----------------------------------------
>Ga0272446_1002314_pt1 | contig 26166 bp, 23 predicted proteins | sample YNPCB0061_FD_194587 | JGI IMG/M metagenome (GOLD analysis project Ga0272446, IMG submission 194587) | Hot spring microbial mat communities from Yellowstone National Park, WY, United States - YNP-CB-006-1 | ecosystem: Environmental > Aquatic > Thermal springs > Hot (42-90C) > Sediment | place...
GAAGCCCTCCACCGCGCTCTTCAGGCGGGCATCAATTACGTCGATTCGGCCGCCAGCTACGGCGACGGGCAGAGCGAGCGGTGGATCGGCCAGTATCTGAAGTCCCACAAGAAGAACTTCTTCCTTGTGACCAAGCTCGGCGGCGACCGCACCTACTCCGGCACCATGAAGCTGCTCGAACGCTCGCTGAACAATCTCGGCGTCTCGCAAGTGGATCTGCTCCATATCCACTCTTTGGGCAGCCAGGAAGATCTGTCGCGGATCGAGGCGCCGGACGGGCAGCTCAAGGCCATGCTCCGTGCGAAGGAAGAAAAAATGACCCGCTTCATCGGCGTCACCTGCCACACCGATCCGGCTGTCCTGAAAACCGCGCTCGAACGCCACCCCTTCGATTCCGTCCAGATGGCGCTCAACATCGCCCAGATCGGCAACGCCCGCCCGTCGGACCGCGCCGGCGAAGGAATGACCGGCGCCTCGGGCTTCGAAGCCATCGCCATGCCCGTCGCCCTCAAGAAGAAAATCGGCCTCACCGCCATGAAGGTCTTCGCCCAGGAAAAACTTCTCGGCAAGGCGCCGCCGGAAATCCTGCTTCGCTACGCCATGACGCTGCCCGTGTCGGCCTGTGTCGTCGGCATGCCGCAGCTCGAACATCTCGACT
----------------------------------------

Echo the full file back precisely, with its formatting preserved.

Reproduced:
>Ga0272446_1002314_pt1 | contig 26166 bp, 23 predicted proteins | sample YNPCB0061_FD_194587 | JGI IMG/M metagenome (GOLD analysis project Ga0272446, IMG submission 194587) | Hot spring microbial mat communities from Yellowstone National Park, WY, United States - YNP-CB-006-1 | ecosystem: Environmental > Aquatic > Thermal springs > Hot (42-90C) > Sediment | place...
GAAGCCCTCCACCGCGCTCTTCAGGCGGGCATCAATTACGTCGATTCGGCCGCCAGCTACGGCGACGGGCAGAGCGAGCGGTGGATCGGCCAGTATCTGAAGTCCCACAAGAAGAACTTCTTCCTTGTGACCAAGCTCGGCGGCGACCGCACCTACTCCGGCACCATGAAGCTGCTCGAACGCTCGCTGAACAATCTCGGCGTCTCGCAAGTGGATCTGCTCCATATCCACTCTTTGGGCAGCCAGGAAGATCTGTCGCGGATCGAGGCGCCGGACGGGCAGCTCAAGGCCATGCTCCGTGCGAAGGAAGAAAAAATGACCCGCTTCATCGGCGTCACCTGCCACACCGATCCGGCTGTCCTGAAAACCGCGCTCGAACGCCACCCCTTCGATTCCGTCCAGATGGCGCTCAACATCGCCCAGATCGGCAACGCCCGCCCGTCGGACCGCGCCGGCGAAGGAATGACCGGCGCCTCGGGCTTCGAAGCCATCGCCATGCCCGTCGCCCTCAAGAAGAAAATCGGCCTCACCGCCATGAAGGTCTTCGCCCAGGAAAAACTTCTCGGCAAGGCGCCGCCGGAAATCCTGCTTCGCTACGCCATGACGCTGCCCGTGTCGGCCTGTGTCGTCGGCATGCCGCAGCTCGAACATCTCGACT